“It was quite a mistake, sir,' replied knew nothing of the management of money; the man behind the counter, in provoking. I should bave attempted to make my thirty Jy cool and courteous accents; 'it was thousand pounds do the work of a sum of sent off to us from Guildhall in a great four times its magnitude, and should probahurry, and the person who wrote it down bly, in a small way, have run the career of made it 1200, instead of 1210; but we rec- Mr. Burton Danvers, the bero of your favor. tified the mistake the moment we received ite story in 'Sayings and Doings.' To the proper information.'

return, however, to my narrative—My ere“i Is number 1200 drawn ?' I gaspingly ning at home was not so melancholy as ejaculated.

you may surmise: about ten o'clock, a "Yes, sir, and it is a blank.'

sharp ring was heard at the door; for a ended my hour of happi- moment I was wild enough to imagine that

my number, after all, had proved to be the “And what did you do ?-drop down in right one, and that the lottery office had a swoon?

sent a special messenger to inform me “No; I certainly dropped down from of it. But I quickly reflected that they the regions of imagination on the rough could have no clew to my name and resi. shingles of reality, and might have said dence, as the ticket had been purchased by with Apollo in Kane O'Hara's Midas, 'A another person. The messenger, however, pretty dacent tumble !' but I considered was a welcome one. The young man who that we cannot be said to lose what we had sent me the lottery ticket in part of have never had, and, above all, that no in- his account, was not yet so hardened in vectives or repinings could restore to me the ways of the world as to feel quite easy the beautiful phantasmagoria which had in squandering in revelry and luxury the vanished from my mind's eye. I walked money which was really and painfully home, my glances bestowed on the ground, wanted by those to whom he lawfully owed

* sweet fancies' replaced by bitter it. He had been touched by my represenones.”

tation of my wife's illness, had raised the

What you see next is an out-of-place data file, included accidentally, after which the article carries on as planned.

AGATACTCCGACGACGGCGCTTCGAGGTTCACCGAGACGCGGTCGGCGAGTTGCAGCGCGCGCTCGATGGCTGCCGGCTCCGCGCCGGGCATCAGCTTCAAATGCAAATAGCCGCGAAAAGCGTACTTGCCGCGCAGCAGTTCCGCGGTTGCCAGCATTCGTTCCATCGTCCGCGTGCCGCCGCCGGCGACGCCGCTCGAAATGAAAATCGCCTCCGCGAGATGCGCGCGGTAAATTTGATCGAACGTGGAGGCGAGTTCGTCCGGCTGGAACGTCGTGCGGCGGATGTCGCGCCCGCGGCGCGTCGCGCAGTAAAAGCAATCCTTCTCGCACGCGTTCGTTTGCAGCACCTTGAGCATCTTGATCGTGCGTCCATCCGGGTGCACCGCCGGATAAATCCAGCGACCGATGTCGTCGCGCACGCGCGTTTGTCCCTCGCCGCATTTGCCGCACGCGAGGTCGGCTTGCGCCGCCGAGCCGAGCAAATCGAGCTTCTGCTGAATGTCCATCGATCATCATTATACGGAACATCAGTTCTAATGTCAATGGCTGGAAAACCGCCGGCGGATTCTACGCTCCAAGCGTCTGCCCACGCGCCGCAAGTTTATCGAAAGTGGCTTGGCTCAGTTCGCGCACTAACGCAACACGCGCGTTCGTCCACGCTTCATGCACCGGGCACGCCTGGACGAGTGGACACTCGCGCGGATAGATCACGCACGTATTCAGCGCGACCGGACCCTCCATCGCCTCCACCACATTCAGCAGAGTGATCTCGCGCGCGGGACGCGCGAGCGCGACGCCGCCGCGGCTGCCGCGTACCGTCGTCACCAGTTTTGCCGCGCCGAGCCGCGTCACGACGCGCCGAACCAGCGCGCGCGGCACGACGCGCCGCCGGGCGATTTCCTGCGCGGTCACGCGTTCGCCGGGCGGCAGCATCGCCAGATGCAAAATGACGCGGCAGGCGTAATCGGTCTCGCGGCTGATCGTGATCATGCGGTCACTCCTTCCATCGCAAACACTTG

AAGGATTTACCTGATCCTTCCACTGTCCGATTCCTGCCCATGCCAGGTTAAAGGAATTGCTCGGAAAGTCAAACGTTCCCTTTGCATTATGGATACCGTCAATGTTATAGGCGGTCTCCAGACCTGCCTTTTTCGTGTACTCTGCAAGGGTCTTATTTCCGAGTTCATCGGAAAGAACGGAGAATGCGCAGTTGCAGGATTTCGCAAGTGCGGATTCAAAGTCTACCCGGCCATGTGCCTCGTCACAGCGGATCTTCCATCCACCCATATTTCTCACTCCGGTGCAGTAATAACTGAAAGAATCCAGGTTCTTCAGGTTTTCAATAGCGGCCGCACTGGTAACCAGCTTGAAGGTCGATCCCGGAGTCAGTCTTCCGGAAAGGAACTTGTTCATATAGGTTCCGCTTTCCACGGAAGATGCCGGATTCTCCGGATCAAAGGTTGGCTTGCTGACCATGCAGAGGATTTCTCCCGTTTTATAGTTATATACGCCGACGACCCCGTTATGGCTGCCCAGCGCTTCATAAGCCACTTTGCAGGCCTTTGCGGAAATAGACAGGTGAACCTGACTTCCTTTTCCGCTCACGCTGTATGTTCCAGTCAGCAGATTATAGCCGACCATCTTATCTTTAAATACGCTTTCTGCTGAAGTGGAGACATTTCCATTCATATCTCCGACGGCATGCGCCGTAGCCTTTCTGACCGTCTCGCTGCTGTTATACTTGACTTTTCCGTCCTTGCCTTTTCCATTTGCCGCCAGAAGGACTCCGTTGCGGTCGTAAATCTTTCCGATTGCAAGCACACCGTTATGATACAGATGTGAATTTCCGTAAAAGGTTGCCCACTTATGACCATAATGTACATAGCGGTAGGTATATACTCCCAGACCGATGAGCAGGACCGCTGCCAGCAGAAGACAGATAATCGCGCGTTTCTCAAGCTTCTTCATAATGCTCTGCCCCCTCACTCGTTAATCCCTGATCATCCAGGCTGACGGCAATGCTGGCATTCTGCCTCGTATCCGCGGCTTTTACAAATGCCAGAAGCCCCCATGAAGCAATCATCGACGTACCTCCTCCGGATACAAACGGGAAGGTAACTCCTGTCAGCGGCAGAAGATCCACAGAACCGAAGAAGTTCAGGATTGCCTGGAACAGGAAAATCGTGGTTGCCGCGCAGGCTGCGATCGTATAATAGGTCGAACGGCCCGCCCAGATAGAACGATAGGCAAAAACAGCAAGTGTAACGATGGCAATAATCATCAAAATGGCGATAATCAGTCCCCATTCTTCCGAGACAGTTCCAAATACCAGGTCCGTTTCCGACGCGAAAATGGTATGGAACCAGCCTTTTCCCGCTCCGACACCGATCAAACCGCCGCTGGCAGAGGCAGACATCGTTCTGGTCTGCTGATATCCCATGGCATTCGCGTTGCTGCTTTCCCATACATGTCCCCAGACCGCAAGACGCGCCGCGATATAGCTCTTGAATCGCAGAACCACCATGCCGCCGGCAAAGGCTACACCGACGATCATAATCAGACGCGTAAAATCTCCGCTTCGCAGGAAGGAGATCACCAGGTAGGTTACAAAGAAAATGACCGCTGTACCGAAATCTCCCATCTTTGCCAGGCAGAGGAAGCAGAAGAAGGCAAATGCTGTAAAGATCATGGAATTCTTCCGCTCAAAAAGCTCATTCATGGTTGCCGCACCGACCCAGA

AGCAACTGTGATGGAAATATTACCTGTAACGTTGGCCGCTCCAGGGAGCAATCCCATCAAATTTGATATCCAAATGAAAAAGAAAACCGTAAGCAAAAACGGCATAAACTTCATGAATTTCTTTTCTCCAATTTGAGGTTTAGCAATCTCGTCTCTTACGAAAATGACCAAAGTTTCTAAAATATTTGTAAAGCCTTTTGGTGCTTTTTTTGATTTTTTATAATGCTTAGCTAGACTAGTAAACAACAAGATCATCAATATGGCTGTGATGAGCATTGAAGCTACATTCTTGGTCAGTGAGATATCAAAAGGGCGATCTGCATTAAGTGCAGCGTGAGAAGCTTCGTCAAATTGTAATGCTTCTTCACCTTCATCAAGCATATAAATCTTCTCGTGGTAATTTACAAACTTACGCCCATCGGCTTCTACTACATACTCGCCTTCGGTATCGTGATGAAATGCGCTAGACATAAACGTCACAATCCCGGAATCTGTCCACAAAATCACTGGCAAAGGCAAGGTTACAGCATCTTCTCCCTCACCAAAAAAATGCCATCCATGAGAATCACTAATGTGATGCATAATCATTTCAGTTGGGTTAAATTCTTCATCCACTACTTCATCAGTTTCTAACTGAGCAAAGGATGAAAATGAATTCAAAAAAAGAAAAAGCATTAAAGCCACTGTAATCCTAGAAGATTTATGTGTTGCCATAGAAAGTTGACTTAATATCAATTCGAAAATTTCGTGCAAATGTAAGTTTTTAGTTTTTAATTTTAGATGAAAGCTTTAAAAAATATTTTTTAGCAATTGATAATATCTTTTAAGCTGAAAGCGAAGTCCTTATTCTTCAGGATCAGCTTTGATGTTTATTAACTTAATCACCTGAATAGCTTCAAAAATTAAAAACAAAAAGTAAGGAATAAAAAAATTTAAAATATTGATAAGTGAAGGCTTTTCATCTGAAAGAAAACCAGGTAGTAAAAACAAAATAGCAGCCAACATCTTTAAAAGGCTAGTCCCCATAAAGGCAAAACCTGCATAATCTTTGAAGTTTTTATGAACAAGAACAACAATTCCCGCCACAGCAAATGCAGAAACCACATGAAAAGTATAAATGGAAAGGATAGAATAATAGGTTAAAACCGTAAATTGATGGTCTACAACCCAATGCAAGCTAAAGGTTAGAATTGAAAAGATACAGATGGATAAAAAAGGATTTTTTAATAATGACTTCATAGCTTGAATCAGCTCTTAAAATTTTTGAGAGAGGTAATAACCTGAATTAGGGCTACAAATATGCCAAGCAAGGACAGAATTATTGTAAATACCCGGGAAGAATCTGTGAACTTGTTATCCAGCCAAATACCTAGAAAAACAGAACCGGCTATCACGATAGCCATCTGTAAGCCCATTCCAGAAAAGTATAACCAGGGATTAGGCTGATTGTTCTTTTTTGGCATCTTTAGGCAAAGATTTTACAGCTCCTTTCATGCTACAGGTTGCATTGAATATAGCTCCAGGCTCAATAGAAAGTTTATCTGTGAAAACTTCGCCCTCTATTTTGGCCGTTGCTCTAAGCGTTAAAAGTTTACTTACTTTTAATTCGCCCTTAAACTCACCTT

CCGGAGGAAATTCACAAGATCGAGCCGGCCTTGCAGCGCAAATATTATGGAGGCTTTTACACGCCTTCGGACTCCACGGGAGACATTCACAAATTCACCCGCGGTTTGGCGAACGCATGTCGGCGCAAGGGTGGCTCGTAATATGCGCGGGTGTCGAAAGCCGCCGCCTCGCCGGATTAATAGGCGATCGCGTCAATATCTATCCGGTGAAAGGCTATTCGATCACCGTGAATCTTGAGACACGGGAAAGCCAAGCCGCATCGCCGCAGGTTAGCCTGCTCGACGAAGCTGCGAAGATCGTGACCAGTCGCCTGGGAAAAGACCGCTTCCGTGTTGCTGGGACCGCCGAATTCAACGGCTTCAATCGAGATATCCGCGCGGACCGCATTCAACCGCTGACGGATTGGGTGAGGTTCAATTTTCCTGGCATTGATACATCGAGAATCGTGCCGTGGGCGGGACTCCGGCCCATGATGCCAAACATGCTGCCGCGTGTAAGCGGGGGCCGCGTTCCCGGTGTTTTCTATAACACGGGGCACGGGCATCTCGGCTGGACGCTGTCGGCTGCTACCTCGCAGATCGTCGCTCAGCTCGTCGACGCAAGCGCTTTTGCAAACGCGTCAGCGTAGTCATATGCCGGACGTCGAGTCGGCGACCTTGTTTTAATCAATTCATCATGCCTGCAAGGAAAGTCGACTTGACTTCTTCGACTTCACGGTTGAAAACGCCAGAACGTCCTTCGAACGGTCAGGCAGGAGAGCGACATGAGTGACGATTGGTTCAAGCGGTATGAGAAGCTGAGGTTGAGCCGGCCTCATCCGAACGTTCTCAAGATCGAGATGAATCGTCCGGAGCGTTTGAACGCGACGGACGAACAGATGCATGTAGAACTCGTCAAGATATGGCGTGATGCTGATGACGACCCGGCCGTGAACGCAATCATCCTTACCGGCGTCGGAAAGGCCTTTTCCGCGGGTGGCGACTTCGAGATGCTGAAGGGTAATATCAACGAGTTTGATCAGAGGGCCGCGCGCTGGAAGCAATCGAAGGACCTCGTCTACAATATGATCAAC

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remaining twenty pounds due to me, and | RANDOM REMINISCENCES OF SIR WALTER now forwarded it to my house. 0! with SCOTT, OF THE ETTRICK SHEPHERD, SIR what playful contempt should I have beheld HENRY RAEBURN, &c. &c. it, had I regarded it in the light of a drop

From Tait's Magazine, of water coming to mix with the boundless ocean of thirty thousand pounds! Perhaps The value of reminiscences of eminent I should even have tossed it, as a valedictory men must be in proportion to the opinion gift, to speed the parting' Dorothy ; but entertained of the writer's powers and opnow it was received with real rapture and portunities of observation, and of his good gratitude. The next day I took Octavia faith as an accurate reporter and chronicler. and our children to Hastings—not to an The reminiscences we have to present to

exquisite marine villa,' but to an obscure our readers, connected with Scott and lodging, from which the sea was distinctly" The Sheperd,” bear intrinsic evidence of visible to an extremely clear-sighted per- their genuineness in every sentence. Yet son, who did not mind running a little risk we deem it the most satisfactory, and also of falling out of an upper window in the at the most simple and direct mode of pro. tempt to feast their eyes upon it; but, cedure, to permit Sir Walter Scott himself thanks to Providence, Octavia returned to introduce the individual who here recalls home in two months, restored to health, his sayings and doings; and who, without and I was enabled to give my undivided being blind to his weaknesses, appears to thoughts and time to the duties of my pro cherish his memory with the most devoted fession. A difficult cause was to be tried and grateful respect. To few individuals respecting the rightful heirship to an es- could Sir Walter Scott have appeared untate—the person